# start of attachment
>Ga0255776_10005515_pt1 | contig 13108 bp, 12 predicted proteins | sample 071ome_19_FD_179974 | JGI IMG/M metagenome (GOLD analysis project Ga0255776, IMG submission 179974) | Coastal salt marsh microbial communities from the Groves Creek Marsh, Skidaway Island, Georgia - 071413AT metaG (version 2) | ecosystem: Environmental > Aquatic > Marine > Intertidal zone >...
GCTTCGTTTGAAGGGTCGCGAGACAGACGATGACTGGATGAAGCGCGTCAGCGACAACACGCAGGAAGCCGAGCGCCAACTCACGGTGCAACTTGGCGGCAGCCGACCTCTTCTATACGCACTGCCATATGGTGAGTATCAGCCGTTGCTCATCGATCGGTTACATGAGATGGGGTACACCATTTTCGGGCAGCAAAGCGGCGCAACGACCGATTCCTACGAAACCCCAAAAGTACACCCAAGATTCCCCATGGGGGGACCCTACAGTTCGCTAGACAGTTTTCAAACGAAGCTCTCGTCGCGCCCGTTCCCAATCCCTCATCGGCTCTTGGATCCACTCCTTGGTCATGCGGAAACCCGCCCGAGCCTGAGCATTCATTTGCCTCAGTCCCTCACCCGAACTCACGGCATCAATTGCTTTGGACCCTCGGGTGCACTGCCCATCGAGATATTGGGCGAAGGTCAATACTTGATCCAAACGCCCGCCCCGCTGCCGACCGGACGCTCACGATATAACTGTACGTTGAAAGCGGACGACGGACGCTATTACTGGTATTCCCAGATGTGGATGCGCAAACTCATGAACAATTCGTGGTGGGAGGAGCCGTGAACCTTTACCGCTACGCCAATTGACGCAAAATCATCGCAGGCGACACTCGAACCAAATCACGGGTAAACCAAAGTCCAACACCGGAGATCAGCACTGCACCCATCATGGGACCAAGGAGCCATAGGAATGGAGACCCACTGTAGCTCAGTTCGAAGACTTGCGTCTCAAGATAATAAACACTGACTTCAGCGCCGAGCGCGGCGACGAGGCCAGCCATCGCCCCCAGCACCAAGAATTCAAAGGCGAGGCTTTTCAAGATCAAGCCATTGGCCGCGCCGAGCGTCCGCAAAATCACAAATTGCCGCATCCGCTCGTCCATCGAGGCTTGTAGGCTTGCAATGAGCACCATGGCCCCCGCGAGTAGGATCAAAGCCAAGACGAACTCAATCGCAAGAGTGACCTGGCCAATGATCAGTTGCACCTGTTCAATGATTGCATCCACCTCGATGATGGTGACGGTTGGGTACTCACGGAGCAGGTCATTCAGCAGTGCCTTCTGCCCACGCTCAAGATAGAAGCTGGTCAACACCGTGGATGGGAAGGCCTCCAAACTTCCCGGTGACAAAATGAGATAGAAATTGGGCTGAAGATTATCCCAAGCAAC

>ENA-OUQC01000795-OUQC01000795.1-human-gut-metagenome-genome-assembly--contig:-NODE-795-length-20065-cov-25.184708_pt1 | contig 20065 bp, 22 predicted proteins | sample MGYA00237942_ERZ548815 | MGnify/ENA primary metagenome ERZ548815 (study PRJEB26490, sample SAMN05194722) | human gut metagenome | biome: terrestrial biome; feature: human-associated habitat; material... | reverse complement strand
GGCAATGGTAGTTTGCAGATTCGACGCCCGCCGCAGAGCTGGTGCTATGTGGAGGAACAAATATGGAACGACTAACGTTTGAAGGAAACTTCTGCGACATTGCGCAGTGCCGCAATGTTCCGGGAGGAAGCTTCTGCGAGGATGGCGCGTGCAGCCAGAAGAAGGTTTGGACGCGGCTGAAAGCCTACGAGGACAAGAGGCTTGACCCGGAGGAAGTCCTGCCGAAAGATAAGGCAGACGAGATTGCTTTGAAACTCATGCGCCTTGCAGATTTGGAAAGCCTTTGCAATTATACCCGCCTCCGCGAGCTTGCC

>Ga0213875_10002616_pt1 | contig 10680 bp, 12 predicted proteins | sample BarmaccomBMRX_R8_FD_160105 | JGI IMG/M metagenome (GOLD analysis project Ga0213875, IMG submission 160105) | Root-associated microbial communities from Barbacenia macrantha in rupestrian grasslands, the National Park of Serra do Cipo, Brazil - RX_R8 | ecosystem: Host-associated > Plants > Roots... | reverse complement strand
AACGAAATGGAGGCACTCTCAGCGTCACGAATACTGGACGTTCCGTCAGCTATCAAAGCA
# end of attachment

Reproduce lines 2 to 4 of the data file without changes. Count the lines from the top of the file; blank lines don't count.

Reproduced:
GCTTCGTTTGAAGGGTCGCGAGACAGACGATGACTGGATGAAGCGCGTCAGCGACAACACGCAGGAAGCCGAGCGCCAACTCACGGTGCAACTTGGCGGCAGCCGACCTCTTCTATACGCACTGCCATATGGTGAGTATCAGCCGTTGCTCATCGATCGGTTACATGAGATGGGGTACACCATTTTCGGGCAGCAAAGCGGCGCAACGACCGATTCCTACGAAACCCCAAAAGTACACCCAAGATTCCCCATGGGGGGACCCTACAGTTCGCTAGACAGTTTTCAAACGAAGCTCTCGTCGCGCCCGTTCCCAATCCCTCATCGGCTCTTGGATCCACTCCTTGGTCATGCGGAAACCCGCCCGAGCCTGAGCATTCATTTGCCTCAGTCCCTCACCCGAACTCACGGCATCAATTGCTTTGGACCCTCGGGTGCACTGCCCATCGAGATATTGGGCGAAGGTCAATACTTGATCCAAACGCCCGCCCCGCTGCCGACCGGACGCTCACGATATAACTGTACGTTGAAAGCGGACGACGGACGCTATTACTGGTATTCCCAGATGTGGATGCGCAAACTCATGAACAATTCGTGGTGGGAGGAGCCGTGAACCTTTACCGCTACGCCAATTGACGCAAAATCATCGCAGGCGACACTCGAACCAAATCACGGGTAAACCAAAGTCCAACACCGGAGATCAGCACTGCACCCATCATGGGACCAAGGAGCCATAGGAATGGAGACCCACTGTAGCTCAGTTCGAAGACTTGCGTCTCAAGATAATAAACACTGACTTCAGCGCCGAGCGCGGCGACGAGGCCAGCCATCGCCCCCAGCACCAAGAATTCAAAGGCGAGGCTTTTCAAGATCAAGCCATTGGCCGCGCCGAGCGTCCGCAAAATCACAAATTGCCGCATCCGCTCGTCCATCGAGGCTTGTAGGCTTGCAATGAGCACCATGGCCCCCGCGAGTAGGATCAAAGCCAAGACGAACTCAATCGCAAGAGTGACCTGGCCAATGATCAGTTGCACCTGTTCAATGATTGCATCCACCTCGATGATGGTGACGGTTGGGTACTCACGGAGCAGGTCATTCAGCAGTGCCTTCTGCCCACGCTCAAGATAGAAGCTGGTCAACACCGTGGATGGGAAGGCCTCCAAACTTCCCGGTGACAAAATGAGATAGAAATTGGGCTGAAGATTATCCCAAGCAAC

>ENA-OUQC01000795-OUQC01000795.1-human-gut-metagenome-genome-assembly--contig:-NODE-795-length-20065-cov-25.184708_pt1 | contig 20065 bp, 22 predicted proteins | sample MGYA00237942_ERZ548815 | MGnify/ENA primary metagenome ERZ548815 (study PRJEB26490, sample SAMN05194722) | human gut metagenome | biome: terrestrial biome; feature: human-associated habitat; material... | reverse complement strand
GGCAATGGTAGTTTGCAGATTCGACGCCCGCCGCAGAGCTGGTGCTATGTGGAGGAACAAATATGGAACGACTAACGTTTGAAGGAAACTTCTGCGACATTGCGCAGTGCCGCAATGTTCCGGGAGGAAGCTTCTGCGAGGATGGCGCGTGCAGCCAGAAGAAGGTTTGGACGCGGCTGAAAGCCTACGAGGACAAGAGGCTTGACCCGGAGGAAGTCCTGCCGAAAGATAAGGCAGACGAGATTGCTTTGAAACTCATGCGCCTTGCAGATTTGGAAAGCCTTTGCAATTATACCCGCCTCCGCGAGCTTGCC